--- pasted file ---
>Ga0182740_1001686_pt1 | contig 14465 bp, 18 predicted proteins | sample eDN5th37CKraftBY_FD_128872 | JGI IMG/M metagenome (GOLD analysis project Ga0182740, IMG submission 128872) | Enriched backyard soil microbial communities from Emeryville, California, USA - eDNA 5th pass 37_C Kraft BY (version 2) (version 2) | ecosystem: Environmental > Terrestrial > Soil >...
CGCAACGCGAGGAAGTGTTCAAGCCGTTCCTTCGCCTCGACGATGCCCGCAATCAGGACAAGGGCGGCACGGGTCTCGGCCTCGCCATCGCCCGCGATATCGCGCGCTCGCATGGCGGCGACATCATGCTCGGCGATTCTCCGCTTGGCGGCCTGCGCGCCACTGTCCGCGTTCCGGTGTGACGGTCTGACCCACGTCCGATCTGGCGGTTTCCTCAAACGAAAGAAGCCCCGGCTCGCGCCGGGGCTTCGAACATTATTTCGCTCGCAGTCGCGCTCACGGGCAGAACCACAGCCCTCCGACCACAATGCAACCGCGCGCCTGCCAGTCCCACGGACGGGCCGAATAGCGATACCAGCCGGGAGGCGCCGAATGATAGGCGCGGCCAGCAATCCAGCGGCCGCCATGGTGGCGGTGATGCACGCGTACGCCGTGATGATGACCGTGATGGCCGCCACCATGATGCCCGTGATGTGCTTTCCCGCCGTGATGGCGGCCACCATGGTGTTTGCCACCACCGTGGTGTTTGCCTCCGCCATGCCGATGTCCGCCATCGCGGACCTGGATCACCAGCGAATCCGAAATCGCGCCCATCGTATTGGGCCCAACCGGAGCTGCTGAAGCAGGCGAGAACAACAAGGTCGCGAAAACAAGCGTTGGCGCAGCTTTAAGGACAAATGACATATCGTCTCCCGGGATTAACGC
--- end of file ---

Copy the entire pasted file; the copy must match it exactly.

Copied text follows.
>Ga0182740_1001686_pt1 | contig 14465 bp, 18 predicted proteins | sample eDN5th37CKraftBY_FD_128872 | JGI IMG/M metagenome (GOLD analysis project Ga0182740, IMG submission 128872) | Enriched backyard soil microbial communities from Emeryville, California, USA - eDNA 5th pass 37_C Kraft BY (version 2) (version 2) | ecosystem: Environmental > Terrestrial > Soil >...
CGCAACGCGAGGAAGTGTTCAAGCCGTTCCTTCGCCTCGACGATGCCCGCAATCAGGACAAGGGCGGCACGGGTCTCGGCCTCGCCATCGCCCGCGATATCGCGCGCTCGCATGGCGGCGACATCATGCTCGGCGATTCTCCGCTTGGCGGCCTGCGCGCCACTGTCCGCGTTCCGGTGTGACGGTCTGACCCACGTCCGATCTGGCGGTTTCCTCAAACGAAAGAAGCCCCGGCTCGCGCCGGGGCTTCGAACATTATTTCGCTCGCAGTCGCGCTCACGGGCAGAACCACAGCCCTCCGACCACAATGCAACCGCGCGCCTGCCAGTCCCACGGACGGGCCGAATAGCGATACCAGCCGGGAGGCGCCGAATGATAGGCGCGGCCAGCAATCCAGCGGCCGCCATGGTGGCGGTGATGCACGCGTACGCCGTGATGATGACCGTGATGGCCGCCACCATGATGCCCGTGATGTGCTTTCCCGCCGTGATGGCGGCCACCATGGTGTTTGCCACCACCGTGGTGTTTGCCTCCGCCATGCCGATGTCCGCCATCGCGGACCTGGATCACCAGCGAATCCGAAATCGCGCCCATCGTATTGGGCCCAACCGGAGCTGCTGAAGCAGGCGAGAACAACAAGGTCGCGAAAACAAGCGTTGGCGCAGCTTTAAGGACAAATGACATATCGTCTCCCGGGATTAACGC